Friday, November 22, 2013

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In contrast with the prison interiors, outdoors is bright colors and deep blue skies that hurt the eyes.

Tuesday, November 19, 2013

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His clothing is Prison Orange.

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Color palette: blue-gray walls and furniture, pale yellow light.

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That first panel of Superman shielding Lois with his cape is rightly one of the most famous images in early animation. It's a beauty.

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I believe this is the first time Clark Kent stepped into a phone booth to become Superman. Iconography is born.

Friday, November 15, 2013

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Preface: The Fleischer Cartoon

It's not necessary to watch this magnificent cartoon from 1941 before going on to Page 1 of The Last Mechanical Monster. But your life will be better if you do.
 

 
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Anyone interested in a fuller explanation of what I'm up to is invited to read my Author's Note.

Enjoy!

FAQ/Author's Note

Who What Why?
I’m Brian Fies and I don’t like writing about myself in the third-person.

I created the webcomic and graphic novel Mom's Cancer (2003-2006) and the graphic novel Whatever Happened to the World of Tomorrow (hardcover 2009, softcover 2012, Scholastic 2013). Both won some awards. I also put out a little limited-edition zine, The Adventures of Old Time-Traveling Brian, in 2012. I blog at brianfies.blogspot.com.

The Last Mechanical Monster is a project that percolated in my brain for years. The premise always tickled me and offered a way to have fun exploring some interesting ideas about ambition, mortality, what we leave behind, and how we're remembered. I love the characters. It's a webcomic because I thought the story was perfect for serialization and I wasn’t sure it really cried out to be a book. Not everything does. I could be wrong.

A Work in Progress?
One key reason for releasing The Last Mechanical Monster  as a work-in-progress webcomic is to get readers’ feedback. When I did Mom’s Cancer, readers told me what worked and what didn’t--crowd-sourced editing. We talked and argued, and it turned out they were always right. Please feel free to share your thoughts via the comments on each page.

Another aspect of The Last Mechanical Monster's WIPness is that most of it is black and white. Without color, this really is like the first draft of a novel or the rough cut of a film. Although I love black and white as perhaps the purest expression of the comics medium, color adds mood, depth, texture, understanding. Coloring at this point would be a big job that’d probably keep me from completing the comic at all. It would also be short-sighted, since any future medium (if any) may have its own color requirements (four-color? two-color? watercolor? wash?). Still, the black-and-white absolutely stands on its own, and I’ll add color to the webcomic when it’s necessary to comprehension.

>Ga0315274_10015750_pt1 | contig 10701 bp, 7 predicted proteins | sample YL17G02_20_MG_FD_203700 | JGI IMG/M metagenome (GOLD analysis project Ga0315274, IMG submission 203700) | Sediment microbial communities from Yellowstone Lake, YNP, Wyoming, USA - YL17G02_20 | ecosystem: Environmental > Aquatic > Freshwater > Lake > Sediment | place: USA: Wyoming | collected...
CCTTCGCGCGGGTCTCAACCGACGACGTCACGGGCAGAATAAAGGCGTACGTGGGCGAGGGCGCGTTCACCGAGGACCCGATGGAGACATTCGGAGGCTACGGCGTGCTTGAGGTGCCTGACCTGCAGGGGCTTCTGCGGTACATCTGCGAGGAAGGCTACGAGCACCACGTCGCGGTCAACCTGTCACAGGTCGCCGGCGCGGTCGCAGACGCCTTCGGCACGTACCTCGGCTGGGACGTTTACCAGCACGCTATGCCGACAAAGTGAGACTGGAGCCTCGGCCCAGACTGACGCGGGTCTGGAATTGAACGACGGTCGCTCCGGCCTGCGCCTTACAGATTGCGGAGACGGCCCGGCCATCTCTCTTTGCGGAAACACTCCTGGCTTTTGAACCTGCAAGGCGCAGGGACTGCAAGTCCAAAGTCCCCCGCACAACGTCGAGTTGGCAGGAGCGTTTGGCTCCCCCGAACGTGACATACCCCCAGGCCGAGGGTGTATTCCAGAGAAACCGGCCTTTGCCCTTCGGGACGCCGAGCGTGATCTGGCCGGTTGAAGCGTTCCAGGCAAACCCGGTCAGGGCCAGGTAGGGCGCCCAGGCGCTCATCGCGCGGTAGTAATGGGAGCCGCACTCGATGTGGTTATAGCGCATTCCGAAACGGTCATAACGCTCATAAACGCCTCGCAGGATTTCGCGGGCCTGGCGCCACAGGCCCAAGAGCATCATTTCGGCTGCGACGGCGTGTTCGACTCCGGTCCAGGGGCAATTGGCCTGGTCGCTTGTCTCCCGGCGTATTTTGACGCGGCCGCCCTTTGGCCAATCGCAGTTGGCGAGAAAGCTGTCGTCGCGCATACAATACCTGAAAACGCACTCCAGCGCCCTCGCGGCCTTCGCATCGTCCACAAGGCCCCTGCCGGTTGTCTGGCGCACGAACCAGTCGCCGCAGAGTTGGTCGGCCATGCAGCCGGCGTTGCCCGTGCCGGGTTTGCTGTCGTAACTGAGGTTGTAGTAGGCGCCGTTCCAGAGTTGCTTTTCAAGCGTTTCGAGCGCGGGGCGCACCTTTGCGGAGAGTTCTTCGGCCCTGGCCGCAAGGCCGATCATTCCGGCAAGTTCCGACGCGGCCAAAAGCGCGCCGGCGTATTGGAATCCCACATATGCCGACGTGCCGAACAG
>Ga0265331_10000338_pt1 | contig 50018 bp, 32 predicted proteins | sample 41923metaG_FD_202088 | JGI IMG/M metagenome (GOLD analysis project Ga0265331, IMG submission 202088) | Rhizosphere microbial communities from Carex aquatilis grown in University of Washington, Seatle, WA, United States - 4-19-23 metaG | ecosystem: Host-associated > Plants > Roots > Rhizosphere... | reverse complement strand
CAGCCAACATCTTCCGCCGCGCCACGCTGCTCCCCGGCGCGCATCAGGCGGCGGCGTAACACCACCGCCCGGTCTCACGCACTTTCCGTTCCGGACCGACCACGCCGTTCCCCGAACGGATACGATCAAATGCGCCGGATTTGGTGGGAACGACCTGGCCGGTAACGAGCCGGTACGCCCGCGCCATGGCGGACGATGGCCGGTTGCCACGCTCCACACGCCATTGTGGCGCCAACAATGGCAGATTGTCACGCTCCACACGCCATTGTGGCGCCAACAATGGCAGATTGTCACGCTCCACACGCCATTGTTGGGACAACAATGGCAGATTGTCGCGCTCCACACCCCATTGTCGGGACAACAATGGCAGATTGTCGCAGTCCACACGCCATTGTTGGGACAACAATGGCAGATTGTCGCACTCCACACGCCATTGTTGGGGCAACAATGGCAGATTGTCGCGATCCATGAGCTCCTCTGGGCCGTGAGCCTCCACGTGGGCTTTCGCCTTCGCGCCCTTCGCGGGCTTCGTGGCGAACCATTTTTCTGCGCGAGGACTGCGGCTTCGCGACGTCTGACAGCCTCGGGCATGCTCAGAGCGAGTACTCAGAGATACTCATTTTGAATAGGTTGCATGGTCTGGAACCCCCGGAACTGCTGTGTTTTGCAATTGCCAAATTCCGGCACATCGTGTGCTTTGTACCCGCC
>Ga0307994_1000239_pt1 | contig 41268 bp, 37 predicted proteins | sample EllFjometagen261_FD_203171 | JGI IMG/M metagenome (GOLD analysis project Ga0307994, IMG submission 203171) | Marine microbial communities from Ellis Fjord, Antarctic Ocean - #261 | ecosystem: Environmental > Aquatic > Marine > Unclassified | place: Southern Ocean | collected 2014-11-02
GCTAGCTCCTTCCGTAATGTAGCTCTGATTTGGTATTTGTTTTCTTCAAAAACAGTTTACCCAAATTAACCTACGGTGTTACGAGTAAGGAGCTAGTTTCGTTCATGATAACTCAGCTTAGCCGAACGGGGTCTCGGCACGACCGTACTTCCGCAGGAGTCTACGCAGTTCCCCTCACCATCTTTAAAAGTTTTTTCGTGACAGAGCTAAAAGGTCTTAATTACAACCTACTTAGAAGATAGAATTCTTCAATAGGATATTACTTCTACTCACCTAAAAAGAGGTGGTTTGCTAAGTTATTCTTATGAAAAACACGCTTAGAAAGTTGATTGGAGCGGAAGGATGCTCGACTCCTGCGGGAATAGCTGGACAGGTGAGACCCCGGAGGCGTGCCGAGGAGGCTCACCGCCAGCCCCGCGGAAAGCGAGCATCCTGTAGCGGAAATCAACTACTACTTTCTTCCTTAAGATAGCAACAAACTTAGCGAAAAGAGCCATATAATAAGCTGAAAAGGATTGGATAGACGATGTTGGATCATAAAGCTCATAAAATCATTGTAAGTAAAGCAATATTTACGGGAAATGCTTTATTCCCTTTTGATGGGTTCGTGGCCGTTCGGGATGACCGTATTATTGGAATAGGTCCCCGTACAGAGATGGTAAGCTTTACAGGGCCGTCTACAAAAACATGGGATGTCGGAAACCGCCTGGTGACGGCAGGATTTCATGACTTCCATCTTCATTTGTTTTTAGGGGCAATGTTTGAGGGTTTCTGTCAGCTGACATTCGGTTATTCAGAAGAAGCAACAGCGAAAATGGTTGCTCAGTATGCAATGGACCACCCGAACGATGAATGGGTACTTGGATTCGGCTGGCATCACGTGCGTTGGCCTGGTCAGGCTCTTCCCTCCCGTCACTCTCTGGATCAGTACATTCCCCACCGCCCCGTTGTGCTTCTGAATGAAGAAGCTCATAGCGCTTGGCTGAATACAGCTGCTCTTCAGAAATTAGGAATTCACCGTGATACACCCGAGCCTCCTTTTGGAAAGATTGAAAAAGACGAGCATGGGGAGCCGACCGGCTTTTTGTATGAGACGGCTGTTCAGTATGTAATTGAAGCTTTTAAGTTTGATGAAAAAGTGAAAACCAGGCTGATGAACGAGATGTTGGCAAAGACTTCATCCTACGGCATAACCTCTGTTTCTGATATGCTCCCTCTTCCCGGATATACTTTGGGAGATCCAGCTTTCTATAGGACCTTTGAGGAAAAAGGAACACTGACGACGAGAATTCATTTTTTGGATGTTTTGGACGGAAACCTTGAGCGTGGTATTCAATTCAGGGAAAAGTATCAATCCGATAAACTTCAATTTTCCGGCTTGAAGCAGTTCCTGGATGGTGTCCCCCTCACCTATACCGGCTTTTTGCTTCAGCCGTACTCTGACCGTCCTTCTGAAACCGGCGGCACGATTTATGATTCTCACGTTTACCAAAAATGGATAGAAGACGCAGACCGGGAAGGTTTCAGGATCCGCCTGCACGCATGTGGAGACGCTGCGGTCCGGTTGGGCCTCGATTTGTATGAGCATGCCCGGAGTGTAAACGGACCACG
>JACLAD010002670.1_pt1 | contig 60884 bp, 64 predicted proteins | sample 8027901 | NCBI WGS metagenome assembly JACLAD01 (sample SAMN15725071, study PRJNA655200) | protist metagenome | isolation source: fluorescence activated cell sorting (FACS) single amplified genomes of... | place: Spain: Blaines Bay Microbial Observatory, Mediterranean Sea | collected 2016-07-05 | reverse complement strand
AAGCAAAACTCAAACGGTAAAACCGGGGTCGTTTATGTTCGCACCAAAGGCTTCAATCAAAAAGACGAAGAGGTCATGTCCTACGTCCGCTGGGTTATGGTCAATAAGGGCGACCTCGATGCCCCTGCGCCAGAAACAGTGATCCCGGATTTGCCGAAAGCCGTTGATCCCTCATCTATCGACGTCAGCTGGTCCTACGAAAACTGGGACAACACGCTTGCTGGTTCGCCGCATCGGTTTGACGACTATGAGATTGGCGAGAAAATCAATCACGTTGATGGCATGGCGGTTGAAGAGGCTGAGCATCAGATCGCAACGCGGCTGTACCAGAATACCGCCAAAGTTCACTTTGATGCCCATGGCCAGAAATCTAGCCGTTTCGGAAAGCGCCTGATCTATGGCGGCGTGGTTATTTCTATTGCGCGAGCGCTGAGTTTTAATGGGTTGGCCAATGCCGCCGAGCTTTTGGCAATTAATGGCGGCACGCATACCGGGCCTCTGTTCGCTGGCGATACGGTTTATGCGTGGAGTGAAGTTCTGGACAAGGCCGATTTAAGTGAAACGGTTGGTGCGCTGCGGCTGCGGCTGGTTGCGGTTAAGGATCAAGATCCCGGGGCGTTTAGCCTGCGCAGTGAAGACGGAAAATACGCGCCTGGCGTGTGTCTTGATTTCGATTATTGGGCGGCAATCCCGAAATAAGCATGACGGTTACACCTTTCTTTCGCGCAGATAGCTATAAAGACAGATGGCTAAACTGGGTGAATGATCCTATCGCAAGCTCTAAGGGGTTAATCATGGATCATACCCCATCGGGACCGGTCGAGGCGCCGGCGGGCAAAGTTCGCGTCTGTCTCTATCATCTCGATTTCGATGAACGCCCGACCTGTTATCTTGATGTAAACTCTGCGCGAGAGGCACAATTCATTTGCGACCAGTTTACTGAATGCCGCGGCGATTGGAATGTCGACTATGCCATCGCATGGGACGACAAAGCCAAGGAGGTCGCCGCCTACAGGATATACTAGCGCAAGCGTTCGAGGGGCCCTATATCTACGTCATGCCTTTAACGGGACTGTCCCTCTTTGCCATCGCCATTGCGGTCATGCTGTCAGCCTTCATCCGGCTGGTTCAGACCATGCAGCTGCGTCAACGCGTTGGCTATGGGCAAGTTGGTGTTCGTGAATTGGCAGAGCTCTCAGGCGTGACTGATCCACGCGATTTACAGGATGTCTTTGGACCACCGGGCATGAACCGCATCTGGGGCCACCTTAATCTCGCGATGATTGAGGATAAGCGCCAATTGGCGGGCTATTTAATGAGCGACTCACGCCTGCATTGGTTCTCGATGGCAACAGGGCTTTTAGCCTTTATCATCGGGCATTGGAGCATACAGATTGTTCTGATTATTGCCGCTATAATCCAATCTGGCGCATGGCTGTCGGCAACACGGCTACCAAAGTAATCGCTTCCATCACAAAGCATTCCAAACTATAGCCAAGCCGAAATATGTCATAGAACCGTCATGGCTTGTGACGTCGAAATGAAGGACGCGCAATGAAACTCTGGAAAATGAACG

I hope you’ll regard this as a backstage look at comics-creating in progress. When I post the last page sometime in mid-2015, we’ll see if it amounts to anything.

How Is This Legal?
I have enormous respect for other people's intellectual property. Creators have the right to control and profit from their creations. But many of the early Fleischer cartoons, including "The Mechanical Monsters," are in the public domain--as copyright-free as Tom Sawyer or Frankenstein--which is how they became perennial staples of pre-dawn TV cartoon round-ups and can be purchased from the dollar bin at Walmart.

That doesn't mean that anyone can put out their own Superman story. Superman, Clark Kent, Lois Lane, the Daily Planet, etc. are owned, copyrighted and trademarked by DC Comics, and are not depicted in The Last Mechanical Monster except in introductory screencaps from the (public domain) Fleischer film. The only characters from the cartoon who appear in my comic are the now-elderly Inventor and his Mechanical Monster, neither of them a DC Comics property.

But Blogger? Seriously?
The Last Mechanical Monster is more than a creative project for me; it’s also an experiment in process.

I know there are many webcomic portals, as well as platforms such as ComicPress, Comic Easel, InkBlot and others, specifically tailored for webcomics. Google’s Blogger is decidedly not. Here’s the deal:

Ever since I started drawing comics as a child, one of the qualities I've loved best about them is their egalitarianism. Anyone can make comics, with the simplest of tools. For the price of pen and paper you’re in business. These days you’d probably want a computer, too—especially for a webcomic—but fundamentally comics have always valued ideas over the tools with which they’re expressed.

The Last Mechanical Monster tests that proposition. I don’t want to commit to other people’s portals because I can’t vouch for their editorial or business practices. I don’t want my panels plastered with ads because when I’m reading a book by David Sedaris or Jonathan Franzen I never find a half-page ad for biscuits. No criticism of comics with ads is implied, it’s just an aesthetic choice I made for this project. Blogger is free and takes minimal skill. If I can make it work for a webcomic, anyone can.

I don’t expect to have a lot of readers, especially at first, but I hope that if you like The Last Mechanical Monster you’ll mention it, link to it, and return regularly (if you don't like it, shhh!). One truth I’ve learned is that no marketing campaign is one-tenth as effective as sincere word of mouth. That’s part of the “experiment in process” as well.

It may sound naïve, but I have faith that if I do work I enjoy and am proud of, people will find it and good things will come from it. Thanks for reading.